44 For you shall live by every word that proceedeth forth from the mouth of God.
45 For the word of the Lord is truth, and whatsoever is truth is light, and whatsoever is light is Spirit, even the Spirit of Jesus Christ.
46 And the Spirit giveth light to every man that cometh into the world; and the Spirit enlighteneth every man through the world, that hearkeneth to the voice of the Spirit.
47 And every one that hearkeneth to the voice of the Spirit cometh unto God, even the Father.
We may not fully comprehend this debates question until after we part from this life into the spiritual realm. Here is another set of scripture found in our Doctrine and Covenants... D&C 93:28-30
28 He that keepeth his commandments receiveth truth and light, until he is glorified in truth and knoweth all things.
29 Man was also in the beginning with God. Intelligence, or the light of truth, was not created or made, neither indeed can be.
30 All truth is independent in that sphere in which God has placed it, to act for itself, as all intelligence also; otherwise there is no existence.
Death is probably final. The 'experience' of death is probably identical to the state of being that conscious entities 'experience' before birth.
Some computerl 'experts' contest the proposition that life is a prerequisite to consciousness. Without concrete evidence to the contrary they're probably wrong.
'Probably' covers a lot of territory. Without concrete evidence to the contrary, the simplest explanation of life and consciousness is by far the most probable.
Since answers to questions about life and death can't be known with absolute certainty and fear and personal ego are major factors influencing people many people believe different concepts regarding death than the one that's most probable.
It was nice to see Dr.Eben Alexander in this debate, as I have much respect for him and his blessed experience. There was a point in the debate that caught my attention though and I wanted to comment on my experiences with this, it might shed some light into the topic. I experienced first hand the reality of ghosts.. Since this seems to be a puzzling thing for those that hold an exclusively materialistic worldview to explain away, especially when the witnesses are healthy normal unsuspecting people I thought it would be helpful if I chipped in my two scents. Im not a scientist, but I do believe that what I am about to write merits an explanation...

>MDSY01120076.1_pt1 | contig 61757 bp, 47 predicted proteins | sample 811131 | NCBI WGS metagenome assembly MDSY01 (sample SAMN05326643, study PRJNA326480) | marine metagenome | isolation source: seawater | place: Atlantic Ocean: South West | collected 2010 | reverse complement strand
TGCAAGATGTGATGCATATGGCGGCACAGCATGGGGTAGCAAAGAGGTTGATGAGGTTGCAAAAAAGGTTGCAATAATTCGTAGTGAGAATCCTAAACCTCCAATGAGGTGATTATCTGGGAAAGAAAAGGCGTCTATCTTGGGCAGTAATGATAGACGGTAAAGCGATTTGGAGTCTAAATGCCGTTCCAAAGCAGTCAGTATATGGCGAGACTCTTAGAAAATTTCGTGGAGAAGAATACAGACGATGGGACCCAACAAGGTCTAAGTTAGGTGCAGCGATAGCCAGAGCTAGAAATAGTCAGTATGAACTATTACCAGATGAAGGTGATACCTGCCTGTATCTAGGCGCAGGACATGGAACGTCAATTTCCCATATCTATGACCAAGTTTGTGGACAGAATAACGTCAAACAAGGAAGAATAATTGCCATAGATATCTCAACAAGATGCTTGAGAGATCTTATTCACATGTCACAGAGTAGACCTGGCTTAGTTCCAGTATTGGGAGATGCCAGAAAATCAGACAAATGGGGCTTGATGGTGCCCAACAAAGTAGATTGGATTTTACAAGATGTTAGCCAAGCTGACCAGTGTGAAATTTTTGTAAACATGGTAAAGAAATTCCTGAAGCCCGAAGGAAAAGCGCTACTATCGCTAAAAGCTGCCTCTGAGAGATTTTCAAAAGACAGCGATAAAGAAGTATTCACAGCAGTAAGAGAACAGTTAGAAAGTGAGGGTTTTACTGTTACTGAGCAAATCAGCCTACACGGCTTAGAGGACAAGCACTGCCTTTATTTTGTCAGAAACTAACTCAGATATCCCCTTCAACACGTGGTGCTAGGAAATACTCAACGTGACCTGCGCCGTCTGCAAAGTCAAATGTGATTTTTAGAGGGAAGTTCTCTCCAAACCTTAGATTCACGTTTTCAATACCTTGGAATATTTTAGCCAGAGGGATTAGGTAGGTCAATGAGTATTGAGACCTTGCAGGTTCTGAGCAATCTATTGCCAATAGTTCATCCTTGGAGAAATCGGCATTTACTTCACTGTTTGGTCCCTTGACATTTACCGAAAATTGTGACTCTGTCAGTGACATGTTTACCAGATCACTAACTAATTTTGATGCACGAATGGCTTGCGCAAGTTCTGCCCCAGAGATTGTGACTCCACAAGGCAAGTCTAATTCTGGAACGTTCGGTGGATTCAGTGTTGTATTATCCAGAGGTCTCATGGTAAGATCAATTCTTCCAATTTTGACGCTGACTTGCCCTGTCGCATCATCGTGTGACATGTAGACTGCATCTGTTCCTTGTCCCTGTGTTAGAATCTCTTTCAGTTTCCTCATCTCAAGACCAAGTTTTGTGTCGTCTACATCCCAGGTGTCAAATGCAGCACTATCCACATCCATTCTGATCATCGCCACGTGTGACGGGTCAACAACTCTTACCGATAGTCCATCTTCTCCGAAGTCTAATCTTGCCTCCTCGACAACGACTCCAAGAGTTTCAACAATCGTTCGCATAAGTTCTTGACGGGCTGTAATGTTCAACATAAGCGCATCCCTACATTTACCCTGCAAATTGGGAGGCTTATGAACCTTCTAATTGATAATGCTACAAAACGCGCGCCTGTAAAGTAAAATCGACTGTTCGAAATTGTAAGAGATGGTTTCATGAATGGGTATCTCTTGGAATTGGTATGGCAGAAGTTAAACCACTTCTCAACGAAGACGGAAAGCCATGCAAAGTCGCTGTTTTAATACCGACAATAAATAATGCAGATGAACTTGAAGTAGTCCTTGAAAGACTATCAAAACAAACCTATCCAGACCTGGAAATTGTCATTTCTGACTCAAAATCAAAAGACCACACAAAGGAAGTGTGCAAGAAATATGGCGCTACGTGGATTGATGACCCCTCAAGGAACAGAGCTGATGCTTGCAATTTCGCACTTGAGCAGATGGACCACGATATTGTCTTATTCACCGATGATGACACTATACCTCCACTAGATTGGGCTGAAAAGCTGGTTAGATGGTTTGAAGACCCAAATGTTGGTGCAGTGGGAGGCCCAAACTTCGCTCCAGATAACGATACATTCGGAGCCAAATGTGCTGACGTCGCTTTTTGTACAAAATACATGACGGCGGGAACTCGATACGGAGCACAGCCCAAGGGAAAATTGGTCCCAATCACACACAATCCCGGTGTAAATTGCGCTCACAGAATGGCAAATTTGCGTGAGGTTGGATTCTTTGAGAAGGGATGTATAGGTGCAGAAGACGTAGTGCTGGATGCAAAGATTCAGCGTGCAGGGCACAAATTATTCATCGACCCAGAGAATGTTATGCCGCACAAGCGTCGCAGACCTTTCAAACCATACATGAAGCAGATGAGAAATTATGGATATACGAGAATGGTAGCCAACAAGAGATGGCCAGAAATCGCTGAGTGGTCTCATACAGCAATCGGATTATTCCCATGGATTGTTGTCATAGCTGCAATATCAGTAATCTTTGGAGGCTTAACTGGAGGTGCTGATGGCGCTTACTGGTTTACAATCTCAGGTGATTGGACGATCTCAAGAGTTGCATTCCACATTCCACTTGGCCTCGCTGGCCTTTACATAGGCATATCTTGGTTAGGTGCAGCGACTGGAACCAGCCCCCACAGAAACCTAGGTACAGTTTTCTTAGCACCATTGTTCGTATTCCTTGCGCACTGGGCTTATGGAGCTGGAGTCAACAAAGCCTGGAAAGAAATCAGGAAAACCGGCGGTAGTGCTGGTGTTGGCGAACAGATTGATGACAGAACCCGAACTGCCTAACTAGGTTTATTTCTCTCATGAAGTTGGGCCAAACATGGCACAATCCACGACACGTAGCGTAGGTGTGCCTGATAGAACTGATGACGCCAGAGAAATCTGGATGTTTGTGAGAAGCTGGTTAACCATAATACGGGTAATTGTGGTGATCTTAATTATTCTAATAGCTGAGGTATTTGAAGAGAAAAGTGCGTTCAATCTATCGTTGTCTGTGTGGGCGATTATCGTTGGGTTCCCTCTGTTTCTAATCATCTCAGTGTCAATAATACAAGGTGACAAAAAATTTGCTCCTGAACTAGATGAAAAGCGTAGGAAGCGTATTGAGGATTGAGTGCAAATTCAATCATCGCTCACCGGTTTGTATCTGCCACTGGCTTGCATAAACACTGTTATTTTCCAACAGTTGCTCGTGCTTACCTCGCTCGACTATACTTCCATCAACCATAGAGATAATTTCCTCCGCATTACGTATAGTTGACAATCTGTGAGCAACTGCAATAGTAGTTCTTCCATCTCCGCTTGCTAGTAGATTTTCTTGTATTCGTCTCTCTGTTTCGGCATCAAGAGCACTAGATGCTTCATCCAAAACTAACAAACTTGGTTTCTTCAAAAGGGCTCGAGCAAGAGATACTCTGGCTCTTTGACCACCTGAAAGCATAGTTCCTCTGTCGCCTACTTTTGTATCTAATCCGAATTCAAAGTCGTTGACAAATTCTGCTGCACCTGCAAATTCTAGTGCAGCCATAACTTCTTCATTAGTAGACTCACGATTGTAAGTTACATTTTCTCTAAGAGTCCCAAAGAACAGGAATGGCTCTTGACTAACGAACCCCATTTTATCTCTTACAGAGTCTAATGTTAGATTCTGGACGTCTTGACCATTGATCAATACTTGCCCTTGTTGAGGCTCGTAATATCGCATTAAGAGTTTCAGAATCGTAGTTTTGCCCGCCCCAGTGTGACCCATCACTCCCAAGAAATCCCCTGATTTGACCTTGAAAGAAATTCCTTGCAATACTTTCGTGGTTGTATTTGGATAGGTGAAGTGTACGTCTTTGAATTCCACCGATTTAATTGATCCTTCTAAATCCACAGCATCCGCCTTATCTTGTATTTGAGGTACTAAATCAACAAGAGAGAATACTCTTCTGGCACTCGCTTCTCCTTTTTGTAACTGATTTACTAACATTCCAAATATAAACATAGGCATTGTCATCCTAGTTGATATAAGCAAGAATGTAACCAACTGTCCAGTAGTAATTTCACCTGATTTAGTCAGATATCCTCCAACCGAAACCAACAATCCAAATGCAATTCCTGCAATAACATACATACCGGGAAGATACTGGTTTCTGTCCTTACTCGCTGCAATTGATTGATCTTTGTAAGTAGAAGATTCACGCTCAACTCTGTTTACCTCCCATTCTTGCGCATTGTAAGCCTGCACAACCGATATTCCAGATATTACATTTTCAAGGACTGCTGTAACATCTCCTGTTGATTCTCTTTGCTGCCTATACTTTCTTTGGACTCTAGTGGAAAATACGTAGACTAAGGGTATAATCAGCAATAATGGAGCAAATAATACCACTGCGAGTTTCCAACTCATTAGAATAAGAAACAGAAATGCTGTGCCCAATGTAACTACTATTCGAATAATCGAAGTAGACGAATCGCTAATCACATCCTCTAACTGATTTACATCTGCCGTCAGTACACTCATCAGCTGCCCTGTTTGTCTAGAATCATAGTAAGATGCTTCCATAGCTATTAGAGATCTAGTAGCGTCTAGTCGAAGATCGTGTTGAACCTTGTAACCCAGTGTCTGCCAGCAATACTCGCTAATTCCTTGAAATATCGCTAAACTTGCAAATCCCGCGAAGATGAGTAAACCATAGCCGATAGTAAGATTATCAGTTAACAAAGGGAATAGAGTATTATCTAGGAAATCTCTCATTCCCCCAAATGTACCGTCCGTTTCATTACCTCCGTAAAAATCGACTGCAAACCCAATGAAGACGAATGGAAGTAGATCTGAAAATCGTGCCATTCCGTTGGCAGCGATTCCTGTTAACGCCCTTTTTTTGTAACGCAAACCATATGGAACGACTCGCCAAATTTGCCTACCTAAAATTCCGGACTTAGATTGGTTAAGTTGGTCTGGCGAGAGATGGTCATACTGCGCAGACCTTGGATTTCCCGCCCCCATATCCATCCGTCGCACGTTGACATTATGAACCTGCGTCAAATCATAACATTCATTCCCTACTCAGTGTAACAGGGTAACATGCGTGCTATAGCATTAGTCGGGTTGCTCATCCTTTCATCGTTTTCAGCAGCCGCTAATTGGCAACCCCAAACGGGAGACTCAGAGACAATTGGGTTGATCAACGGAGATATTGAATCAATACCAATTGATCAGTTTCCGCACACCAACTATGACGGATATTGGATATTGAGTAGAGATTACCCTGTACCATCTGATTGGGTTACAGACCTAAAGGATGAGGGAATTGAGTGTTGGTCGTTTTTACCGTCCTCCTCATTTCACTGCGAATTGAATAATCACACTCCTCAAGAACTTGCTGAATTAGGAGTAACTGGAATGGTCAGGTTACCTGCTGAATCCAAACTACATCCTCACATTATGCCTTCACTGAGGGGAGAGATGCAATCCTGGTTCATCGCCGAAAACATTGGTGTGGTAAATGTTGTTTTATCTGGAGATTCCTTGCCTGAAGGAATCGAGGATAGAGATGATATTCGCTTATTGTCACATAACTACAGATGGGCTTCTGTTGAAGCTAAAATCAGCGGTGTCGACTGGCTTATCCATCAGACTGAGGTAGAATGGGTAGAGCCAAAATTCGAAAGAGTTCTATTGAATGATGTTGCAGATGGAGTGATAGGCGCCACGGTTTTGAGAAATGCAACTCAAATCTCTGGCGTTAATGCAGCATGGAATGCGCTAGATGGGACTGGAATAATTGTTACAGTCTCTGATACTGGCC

( I apologize for my long reply! )
For about more than a year I worked as a custodian during the night 9-12:00 a.m. at a beauty academy to earn some extra cash. During my time there, I could see the sudden tension in people as their closing hour came up. It came to my attention that a few decades before this building was used as a beauty academy it was an old theater, one that was closed down after an awful murder had taken place in the womens bathroom. Apparently a child had died there and a woman as well. It was all over the news back then.
You can imagine the chill running down spines as the kids attended their classes! Oh the stories were plentiful. The faculty had seen a woman in white clothing walking through the narrow half lit isles that led to lonely classrooms. Lights turning on and off suddenly, during classroom hours. Trashcan lids literally levitating during class meetings.. hearing a childs laughter in an empty academy as the faculty were getting ready to leave.